Areas of Research: Systems and Circuits
Neural computation and coding in microcircuits
One of the intellectual frontiers of modern neuroscience is to understand how thousands of neurons connected in local microcircuits combine to carry out novel and powerful computations. The Berry Lab has studied this question in the retina for many years, finding that the retina carries out a diverse set of surprisingly sophisticated computations. Of particular interest has been the ability of the retina to effectively make simple predictions about what will happen next in its visual input. Inspired by these ideas, we have recently begun to study the ability of the neocortex to carry out predictive computations. Using optical imaging in the primary visual cortex of the mouse in collaboration with the Tank lab, we have found that neurons in layer 2/3 carry out a much broader class of predictive computations in response to repeated temporal sequences. These results have then led to novel hypotheses about the different computations carried out within each layer of the neocortex which we are continuing to explore.
Complementary to these investigations is the question of how the electrical activity of neurons encodes information. While single neuron codes have long been studied, nearby neurons in microcircuits almost always have overlapping tuning curves and share correlation in their activity. This means that the fundamental coding unit is not the single neuron, but populations of hundreds of neurons or more. Using multi-electrode arrays, we have been able to record from nearly complete populations of retinal ganglion cells. And using powerful theoretical approaches, such as Maximum Entropy and Hidden Markov Models, we have been able to understand how correlation among neurons changes the structure of the neural code. We find that neural activity robustly clusters into “collective modes” of activity that represent a discrete set of population codewords. These codewords exhibit error correction and have qualitatively different receptive field properties than their constituent neurons. Our recent work suggests that this organization may be a general principle of population codes and also that this structure can be readily learned by downstream neural circuits. We plan next to test these ideas in the neocortex.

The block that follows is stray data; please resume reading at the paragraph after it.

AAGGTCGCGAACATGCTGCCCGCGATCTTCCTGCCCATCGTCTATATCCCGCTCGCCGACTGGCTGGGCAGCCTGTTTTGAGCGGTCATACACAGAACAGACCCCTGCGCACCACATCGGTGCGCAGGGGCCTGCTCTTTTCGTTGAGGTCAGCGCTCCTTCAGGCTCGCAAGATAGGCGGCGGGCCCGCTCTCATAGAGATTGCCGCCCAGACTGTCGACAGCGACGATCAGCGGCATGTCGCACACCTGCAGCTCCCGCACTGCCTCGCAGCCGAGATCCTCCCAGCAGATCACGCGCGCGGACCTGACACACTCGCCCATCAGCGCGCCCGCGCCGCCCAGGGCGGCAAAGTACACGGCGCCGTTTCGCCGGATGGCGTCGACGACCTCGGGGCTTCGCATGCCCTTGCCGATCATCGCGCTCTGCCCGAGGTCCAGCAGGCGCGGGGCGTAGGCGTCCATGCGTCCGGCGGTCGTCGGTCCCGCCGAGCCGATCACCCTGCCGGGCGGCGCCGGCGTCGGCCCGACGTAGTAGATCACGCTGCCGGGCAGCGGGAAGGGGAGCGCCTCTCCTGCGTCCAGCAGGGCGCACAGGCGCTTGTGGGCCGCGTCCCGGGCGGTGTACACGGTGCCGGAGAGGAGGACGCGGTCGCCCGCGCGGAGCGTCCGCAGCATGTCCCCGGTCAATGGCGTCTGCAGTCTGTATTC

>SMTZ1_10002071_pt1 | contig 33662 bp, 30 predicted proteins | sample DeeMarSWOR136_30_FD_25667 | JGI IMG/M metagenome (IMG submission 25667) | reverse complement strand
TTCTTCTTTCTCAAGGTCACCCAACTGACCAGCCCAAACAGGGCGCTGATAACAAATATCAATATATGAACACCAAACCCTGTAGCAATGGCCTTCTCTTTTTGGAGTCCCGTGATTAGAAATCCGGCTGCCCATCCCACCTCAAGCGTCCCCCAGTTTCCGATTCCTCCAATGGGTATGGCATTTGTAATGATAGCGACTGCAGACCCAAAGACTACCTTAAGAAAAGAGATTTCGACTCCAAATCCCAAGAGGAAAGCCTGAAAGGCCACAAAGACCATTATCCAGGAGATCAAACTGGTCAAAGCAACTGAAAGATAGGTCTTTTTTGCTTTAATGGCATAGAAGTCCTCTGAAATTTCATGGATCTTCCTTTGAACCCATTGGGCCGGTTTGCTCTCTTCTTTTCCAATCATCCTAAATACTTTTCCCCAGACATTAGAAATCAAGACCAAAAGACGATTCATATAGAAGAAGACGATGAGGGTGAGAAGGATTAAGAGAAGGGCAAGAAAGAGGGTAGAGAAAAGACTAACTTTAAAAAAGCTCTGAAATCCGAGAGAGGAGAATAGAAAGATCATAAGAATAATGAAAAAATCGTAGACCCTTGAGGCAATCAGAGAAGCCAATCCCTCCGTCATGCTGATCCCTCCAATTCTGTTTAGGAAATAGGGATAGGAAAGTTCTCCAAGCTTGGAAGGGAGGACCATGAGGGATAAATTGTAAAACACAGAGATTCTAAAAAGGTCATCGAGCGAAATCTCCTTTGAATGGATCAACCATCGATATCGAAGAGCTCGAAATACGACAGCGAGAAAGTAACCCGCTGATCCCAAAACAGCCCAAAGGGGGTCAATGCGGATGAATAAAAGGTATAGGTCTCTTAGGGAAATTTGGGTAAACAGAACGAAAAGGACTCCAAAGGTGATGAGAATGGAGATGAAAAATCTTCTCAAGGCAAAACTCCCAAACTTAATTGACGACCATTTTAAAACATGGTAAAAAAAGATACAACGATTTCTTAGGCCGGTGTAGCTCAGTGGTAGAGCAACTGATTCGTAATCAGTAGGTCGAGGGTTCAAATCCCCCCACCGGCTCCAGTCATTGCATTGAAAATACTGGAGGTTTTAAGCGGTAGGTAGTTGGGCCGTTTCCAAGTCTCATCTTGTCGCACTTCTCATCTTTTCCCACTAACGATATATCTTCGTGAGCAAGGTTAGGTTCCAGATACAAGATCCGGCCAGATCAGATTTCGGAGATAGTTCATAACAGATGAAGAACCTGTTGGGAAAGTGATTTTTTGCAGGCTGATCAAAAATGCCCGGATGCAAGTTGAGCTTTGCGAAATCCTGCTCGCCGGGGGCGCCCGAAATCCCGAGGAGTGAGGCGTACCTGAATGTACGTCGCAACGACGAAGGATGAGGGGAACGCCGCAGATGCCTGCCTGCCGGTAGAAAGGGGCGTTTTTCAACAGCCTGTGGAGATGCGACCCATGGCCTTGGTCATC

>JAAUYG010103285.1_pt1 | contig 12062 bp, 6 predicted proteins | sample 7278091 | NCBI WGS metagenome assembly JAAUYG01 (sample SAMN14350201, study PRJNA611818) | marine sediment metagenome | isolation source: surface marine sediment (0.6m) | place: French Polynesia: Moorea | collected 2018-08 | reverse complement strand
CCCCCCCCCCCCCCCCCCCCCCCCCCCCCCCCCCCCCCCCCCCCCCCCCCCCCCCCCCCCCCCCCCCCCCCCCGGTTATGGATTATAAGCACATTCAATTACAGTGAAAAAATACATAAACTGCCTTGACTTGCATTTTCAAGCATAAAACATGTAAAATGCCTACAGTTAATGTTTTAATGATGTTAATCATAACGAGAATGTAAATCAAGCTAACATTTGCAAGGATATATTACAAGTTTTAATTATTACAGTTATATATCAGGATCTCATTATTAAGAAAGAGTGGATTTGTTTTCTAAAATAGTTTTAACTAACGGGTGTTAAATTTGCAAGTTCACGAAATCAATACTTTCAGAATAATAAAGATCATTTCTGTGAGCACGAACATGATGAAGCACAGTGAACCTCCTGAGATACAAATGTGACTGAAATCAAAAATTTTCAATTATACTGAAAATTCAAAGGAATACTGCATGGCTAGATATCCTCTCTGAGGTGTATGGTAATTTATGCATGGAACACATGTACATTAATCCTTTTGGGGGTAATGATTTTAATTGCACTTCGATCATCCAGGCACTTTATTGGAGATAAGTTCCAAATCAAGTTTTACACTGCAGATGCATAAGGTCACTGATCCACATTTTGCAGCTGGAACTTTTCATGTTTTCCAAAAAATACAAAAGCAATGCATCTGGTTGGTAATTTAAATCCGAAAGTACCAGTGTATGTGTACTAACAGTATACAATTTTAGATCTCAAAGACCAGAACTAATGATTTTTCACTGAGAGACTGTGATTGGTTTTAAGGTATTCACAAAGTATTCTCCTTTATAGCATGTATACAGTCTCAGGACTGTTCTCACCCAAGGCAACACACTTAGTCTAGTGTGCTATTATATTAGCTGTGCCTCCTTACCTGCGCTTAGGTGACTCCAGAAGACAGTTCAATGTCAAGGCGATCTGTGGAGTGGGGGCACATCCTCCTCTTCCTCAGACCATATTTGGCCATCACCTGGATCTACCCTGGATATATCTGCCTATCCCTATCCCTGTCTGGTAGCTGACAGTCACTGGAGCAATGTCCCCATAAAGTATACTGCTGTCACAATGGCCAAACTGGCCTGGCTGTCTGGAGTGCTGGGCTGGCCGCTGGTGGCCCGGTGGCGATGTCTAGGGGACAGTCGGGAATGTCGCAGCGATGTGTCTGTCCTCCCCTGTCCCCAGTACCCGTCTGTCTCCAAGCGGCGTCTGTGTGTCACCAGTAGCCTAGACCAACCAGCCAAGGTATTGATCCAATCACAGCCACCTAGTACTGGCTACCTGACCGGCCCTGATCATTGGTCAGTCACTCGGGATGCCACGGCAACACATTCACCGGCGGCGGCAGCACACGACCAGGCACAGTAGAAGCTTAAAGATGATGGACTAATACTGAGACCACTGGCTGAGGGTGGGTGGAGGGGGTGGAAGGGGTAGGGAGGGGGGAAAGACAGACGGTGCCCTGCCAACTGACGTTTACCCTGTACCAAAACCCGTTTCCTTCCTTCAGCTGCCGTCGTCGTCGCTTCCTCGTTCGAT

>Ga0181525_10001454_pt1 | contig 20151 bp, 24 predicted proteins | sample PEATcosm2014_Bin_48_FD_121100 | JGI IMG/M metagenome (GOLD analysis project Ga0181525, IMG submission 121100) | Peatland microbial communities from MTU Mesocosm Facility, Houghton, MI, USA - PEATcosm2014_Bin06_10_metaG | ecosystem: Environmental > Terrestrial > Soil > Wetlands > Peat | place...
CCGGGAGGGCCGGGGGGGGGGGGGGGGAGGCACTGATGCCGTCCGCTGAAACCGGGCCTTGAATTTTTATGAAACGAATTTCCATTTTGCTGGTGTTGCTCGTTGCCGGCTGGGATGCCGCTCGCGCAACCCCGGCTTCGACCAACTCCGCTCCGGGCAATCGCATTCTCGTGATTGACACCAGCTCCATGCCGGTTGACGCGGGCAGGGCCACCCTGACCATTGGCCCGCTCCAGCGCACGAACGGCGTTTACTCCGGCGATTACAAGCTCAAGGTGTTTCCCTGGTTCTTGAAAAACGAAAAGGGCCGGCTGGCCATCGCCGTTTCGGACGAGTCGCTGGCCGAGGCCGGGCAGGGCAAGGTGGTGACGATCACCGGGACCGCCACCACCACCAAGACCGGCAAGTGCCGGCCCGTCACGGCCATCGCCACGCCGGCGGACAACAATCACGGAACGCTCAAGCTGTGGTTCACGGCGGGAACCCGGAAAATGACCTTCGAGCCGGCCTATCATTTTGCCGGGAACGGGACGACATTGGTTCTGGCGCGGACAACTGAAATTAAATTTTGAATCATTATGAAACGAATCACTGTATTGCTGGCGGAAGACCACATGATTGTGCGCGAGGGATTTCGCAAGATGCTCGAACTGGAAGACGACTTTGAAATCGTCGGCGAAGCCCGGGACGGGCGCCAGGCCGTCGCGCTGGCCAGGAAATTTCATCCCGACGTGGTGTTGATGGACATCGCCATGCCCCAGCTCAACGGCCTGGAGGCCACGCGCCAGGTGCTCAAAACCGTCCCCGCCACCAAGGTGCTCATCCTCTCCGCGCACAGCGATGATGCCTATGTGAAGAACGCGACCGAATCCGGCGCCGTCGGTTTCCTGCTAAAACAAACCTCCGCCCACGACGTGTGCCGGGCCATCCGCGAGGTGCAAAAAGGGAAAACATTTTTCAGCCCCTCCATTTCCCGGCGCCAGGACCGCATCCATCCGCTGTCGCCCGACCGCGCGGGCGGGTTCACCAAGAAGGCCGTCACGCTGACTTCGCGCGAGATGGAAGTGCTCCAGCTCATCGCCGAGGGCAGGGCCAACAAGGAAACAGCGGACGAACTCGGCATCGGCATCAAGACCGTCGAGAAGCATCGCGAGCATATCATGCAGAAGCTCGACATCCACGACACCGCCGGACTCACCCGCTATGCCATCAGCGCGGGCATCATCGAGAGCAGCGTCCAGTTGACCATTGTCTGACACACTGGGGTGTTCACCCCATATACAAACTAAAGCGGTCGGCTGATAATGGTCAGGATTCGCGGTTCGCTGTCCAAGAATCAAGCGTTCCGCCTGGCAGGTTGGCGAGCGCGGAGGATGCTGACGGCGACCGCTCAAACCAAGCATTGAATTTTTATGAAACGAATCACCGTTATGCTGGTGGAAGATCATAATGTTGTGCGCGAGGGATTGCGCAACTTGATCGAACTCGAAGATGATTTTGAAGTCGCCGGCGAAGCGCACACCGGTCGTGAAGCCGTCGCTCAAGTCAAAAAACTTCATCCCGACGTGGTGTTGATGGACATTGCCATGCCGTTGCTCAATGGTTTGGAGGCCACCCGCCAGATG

- A.R. Loback, J.S. Prentice, M.L Ioffe, and M.J. Berry II, “Noise-Robust Modes of the Retinal Population Code Geometrically Correspond with ‘Ridges’”, arVix 1610.06886 (2016).
- M. Ioffe and M.J. Berry II, “The Structured ‘Low Temperature’ Phase of the Retinal Population Code”, arVix 1608.05751 (2016).
- J.S. Prentice, O. Marre, M.L. Ioffe, A.R. Loback, G. Tkacik, and M.J. Berry II, “Error-Robust Modes of the Retinal Population Code”, PLoS Computational Biology 12(11): e100514 (2016).
- G. Tkacik, O. Marre, D. Amodei, W. Bialek, and M.J. Berry II, “Searching for Collective Behavior in Networks of Real Neurons”, PLoS Computational Biology 10(1): e1003408 (2014).
- G. Schwartz, J. Macke, D. Amodei, H Tang, M.J. Berry 2nd, “Low error discrimination using a correlated population code”, Journal of Neurophysiology, 108(4): 1069-1088 (2012).
- O. Marre, D. Amodei, K Sadeghi, F. Soo, T.E. Holy, M.J. Berry II, “Mapping a complete neural population in the retina”, Journal of Neuroscience 32(43): 14859-14873 (2012).
- G. Schwartz, S. Talyor, R. Harris, and M.J. Berry II, “Synchronized Firing among Retinal Ganglion Cells Signals Motion Reversal”, Neuron, 55: 958-969 (2007).
- G. Schwartz, R. Harris, D. Shrom, and M.J. Berry II, “Detection and Prediction of Periodic Patterns by the Retina”, Nature Neuroscience 10: 552-554 (2007).
- E. Schneidman, M.J. Berry II, R. Segev, and W. Bialek, “Weak Pairwise Correlations Imply Strongly Correlated Network States in a Neural Population”, Nature 440: 1007-1012 (2006).
- J. Puchalla, E. Schneidman, R. Harris, and M.J. Berry II, “Redundancy in the Population Code of the Retina”, Neuron 46: 493-504 (2005).
- M. J. Berry II, I. H. Brivanlou, T. A. Jordan, and M. Meister, “Anticipation of Moving Stimuli by the Retina”, Nature 398: 334-338 (1999).
- M. J. Berry, D. K. Warland, and M. Meister, “The Structure and Precision of Retinal Spike Trains”, Proceedings of the National Academy of Sciences, USA 94, 5411-5416 (1997).